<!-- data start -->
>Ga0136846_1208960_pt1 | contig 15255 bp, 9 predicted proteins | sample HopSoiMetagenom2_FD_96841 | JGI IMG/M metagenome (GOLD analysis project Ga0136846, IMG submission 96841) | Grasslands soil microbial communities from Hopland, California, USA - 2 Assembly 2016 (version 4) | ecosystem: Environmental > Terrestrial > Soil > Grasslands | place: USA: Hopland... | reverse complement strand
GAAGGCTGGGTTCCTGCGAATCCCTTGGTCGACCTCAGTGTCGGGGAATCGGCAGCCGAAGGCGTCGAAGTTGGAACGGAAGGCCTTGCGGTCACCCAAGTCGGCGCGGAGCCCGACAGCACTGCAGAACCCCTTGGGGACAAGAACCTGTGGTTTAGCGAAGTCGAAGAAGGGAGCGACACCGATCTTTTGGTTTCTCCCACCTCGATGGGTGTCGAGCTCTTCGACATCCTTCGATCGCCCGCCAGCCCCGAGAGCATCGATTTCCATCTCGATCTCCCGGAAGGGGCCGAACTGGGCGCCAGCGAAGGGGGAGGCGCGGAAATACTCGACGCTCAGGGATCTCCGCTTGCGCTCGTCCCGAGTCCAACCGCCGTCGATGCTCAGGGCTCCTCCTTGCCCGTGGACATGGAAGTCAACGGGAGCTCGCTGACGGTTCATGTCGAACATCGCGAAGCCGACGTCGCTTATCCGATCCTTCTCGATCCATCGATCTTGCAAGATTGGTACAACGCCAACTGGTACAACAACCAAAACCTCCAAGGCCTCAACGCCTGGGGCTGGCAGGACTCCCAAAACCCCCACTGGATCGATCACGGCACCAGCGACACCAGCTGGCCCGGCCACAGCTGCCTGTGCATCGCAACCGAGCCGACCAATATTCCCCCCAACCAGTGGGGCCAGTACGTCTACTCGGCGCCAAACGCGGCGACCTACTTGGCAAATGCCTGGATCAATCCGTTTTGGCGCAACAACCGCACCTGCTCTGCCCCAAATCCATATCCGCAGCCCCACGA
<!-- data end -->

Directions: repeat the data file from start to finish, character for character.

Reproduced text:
>Ga0136846_1208960_pt1 | contig 15255 bp, 9 predicted proteins | sample HopSoiMetagenom2_FD_96841 | JGI IMG/M metagenome (GOLD analysis project Ga0136846, IMG submission 96841) | Grasslands soil microbial communities from Hopland, California, USA - 2 Assembly 2016 (version 4) | ecosystem: Environmental > Terrestrial > Soil > Grasslands | place: USA: Hopland... | reverse complement strand
GAAGGCTGGGTTCCTGCGAATCCCTTGGTCGACCTCAGTGTCGGGGAATCGGCAGCCGAAGGCGTCGAAGTTGGAACGGAAGGCCTTGCGGTCACCCAAGTCGGCGCGGAGCCCGACAGCACTGCAGAACCCCTTGGGGACAAGAACCTGTGGTTTAGCGAAGTCGAAGAAGGGAGCGACACCGATCTTTTGGTTTCTCCCACCTCGATGGGTGTCGAGCTCTTCGACATCCTTCGATCGCCCGCCAGCCCCGAGAGCATCGATTTCCATCTCGATCTCCCGGAAGGGGCCGAACTGGGCGCCAGCGAAGGGGGAGGCGCGGAAATACTCGACGCTCAGGGATCTCCGCTTGCGCTCGTCCCGAGTCCAACCGCCGTCGATGCTCAGGGCTCCTCCTTGCCCGTGGACATGGAAGTCAACGGGAGCTCGCTGACGGTTCATGTCGAACATCGCGAAGCCGACGTCGCTTATCCGATCCTTCTCGATCCATCGATCTTGCAAGATTGGTACAACGCCAACTGGTACAACAACCAAAACCTCCAAGGCCTCAACGCCTGGGGCTGGCAGGACTCCCAAAACCCCCACTGGATCGATCACGGCACCAGCGACACCAGCTGGCCCGGCCACAGCTGCCTGTGCATCGCAACCGAGCCGACCAATATTCCCCCCAACCAGTGGGGCCAGTACGTCTACTCGGCGCCAAACGCGGCGACCTACTTGGCAAATGCCTGGATCAATCCGTTTTGGCGCAACAACCGCACCTGCTCTGCCCCAAATCCATATCCGCAGCCCCACGA